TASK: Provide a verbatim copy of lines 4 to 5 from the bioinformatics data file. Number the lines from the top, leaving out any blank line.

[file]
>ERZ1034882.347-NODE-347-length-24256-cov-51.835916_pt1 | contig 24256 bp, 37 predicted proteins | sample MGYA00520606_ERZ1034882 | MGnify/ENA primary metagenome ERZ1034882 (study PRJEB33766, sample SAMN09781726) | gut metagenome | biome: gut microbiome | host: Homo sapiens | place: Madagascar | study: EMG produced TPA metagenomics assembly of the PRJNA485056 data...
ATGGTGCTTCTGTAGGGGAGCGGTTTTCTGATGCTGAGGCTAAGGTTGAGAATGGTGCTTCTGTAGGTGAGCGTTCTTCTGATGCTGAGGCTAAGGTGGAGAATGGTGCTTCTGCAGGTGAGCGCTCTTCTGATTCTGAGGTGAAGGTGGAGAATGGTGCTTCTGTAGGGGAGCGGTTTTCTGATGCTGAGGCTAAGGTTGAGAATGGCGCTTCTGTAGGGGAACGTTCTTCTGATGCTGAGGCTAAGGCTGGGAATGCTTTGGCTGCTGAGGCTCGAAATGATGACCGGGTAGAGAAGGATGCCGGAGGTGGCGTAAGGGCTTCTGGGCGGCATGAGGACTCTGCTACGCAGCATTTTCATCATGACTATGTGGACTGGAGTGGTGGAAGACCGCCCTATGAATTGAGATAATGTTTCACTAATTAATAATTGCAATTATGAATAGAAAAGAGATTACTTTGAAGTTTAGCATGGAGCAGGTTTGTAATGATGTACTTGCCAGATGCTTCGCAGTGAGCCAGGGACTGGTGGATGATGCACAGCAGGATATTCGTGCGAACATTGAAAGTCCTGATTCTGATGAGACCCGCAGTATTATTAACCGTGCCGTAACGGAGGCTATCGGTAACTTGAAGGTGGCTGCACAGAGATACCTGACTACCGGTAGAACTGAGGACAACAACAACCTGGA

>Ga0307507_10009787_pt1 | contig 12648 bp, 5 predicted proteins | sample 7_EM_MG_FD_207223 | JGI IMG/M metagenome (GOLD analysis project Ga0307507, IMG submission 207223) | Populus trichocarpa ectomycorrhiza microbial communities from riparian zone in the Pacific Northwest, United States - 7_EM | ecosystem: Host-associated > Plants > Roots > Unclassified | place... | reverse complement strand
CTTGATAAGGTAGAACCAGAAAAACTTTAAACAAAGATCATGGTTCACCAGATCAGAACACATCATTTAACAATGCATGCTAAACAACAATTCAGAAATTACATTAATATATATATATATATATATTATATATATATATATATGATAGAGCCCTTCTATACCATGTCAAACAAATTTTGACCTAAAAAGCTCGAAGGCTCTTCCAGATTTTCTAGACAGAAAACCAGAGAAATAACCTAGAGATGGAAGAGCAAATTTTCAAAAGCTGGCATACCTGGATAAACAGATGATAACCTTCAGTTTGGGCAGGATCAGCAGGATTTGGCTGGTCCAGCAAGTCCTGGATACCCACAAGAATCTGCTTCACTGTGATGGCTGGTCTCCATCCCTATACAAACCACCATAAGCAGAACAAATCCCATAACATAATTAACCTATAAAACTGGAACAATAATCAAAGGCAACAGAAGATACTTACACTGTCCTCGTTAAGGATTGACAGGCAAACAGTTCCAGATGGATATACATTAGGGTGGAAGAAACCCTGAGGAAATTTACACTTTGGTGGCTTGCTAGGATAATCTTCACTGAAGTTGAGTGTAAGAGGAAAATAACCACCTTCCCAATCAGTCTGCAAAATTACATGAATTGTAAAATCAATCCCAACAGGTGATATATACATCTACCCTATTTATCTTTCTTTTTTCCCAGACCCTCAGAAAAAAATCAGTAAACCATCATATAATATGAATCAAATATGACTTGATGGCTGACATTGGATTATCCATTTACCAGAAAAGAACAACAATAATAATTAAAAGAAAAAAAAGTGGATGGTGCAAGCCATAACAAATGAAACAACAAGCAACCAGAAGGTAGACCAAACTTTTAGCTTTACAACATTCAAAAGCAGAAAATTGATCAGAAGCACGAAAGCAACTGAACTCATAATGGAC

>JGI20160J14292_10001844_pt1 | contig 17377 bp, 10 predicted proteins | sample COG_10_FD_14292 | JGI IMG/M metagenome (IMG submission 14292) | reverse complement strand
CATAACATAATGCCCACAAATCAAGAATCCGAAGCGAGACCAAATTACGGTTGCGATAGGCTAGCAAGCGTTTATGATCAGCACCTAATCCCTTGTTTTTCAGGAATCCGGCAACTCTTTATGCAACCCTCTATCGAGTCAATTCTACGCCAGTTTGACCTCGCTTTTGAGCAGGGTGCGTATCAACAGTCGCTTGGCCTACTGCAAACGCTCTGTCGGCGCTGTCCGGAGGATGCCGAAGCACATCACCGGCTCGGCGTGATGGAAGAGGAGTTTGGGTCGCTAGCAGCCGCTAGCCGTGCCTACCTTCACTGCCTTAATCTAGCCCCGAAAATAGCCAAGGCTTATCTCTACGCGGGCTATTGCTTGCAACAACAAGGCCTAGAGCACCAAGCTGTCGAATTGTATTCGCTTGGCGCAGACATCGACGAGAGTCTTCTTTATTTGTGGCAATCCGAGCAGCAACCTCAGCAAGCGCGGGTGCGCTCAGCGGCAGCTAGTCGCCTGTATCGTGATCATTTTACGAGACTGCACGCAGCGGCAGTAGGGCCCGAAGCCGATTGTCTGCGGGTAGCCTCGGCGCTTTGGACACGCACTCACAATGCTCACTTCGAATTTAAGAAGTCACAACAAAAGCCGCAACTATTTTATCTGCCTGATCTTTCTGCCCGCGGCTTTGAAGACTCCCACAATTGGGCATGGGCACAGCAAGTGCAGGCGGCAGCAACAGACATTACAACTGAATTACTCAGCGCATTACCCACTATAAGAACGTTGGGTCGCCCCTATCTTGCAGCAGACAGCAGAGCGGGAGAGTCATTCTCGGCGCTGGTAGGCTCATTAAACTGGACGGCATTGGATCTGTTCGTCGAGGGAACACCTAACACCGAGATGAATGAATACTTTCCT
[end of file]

CTTGATAAGGTAGAACCAGAAAAACTTTAAACAAAGATCATGGTTCACCAGATCAGAACACATCATTTAACAATGCATGCTAAACAACAATTCAGAAATTACATTAATATATATATATATATATATTATATATATATATATATGATAGAGCCCTTCTATACCATGTCAAACAAATTTTGACCTAAAAAGCTCGAAGGCTCTTCCAGATTTTCTAGACAGAAAACCAGAGAAATAACCTAGAGATGGAAGAGCAAATTTTCAAAAGCTGGCATACCTGGATAAACAGATGATAACCTTCAGTTTGGGCAGGATCAGCAGGATTTGGCTGGTCCAGCAAGTCCTGGATACCCACAAGAATCTGCTTCACTGTGATGGCTGGTCTCCATCCCTATACAAACCACCATAAGCAGAACAAATCCCATAACATAATTAACCTATAAAACTGGAACAATAATCAAAGGCAACAGAAGATACTTACACTGTCCTCGTTAAGGATTGACAGGCAAACAGTTCCAGATGGATATACATTAGGGTGGAAGAAACCCTGAGGAAATTTACACTTTGGTGGCTTGCTAGGATAATCTTCACTGAAGTTGAGTGTAAGAGGAAAATAACCACCTTCCCAATCAGTCTGCAAAATTACATGAATTGTAAAATCAATCCCAACAGGTGATATATACATCTACCCTATTTATCTTTCTTTTTTCCCAGACCCTCAGAAAAAAATCAGTAAACCATCATATAATATGAATCAAATATGACTTGATGGCTGACATTGGATTATCCATTTACCAGAAAAGAACAACAATAATAATTAAAAGAAAAAAAAGTGGATGGTGCAAGCCATAACAAATGAAACAACAAGCAACCAGAAGGTAGACCAAACTTTTAGCTTTACAACATTCAAAAGCAGAAAATTGATCAGAAGCACGAAAGCAACTGAACTCATAATGGAC

>JGI20160J14292_10001844_pt1 | contig 17377 bp, 10 predicted proteins | sample COG_10_FD_14292 | JGI IMG/M metagenome (IMG submission 14292) | reverse complement strand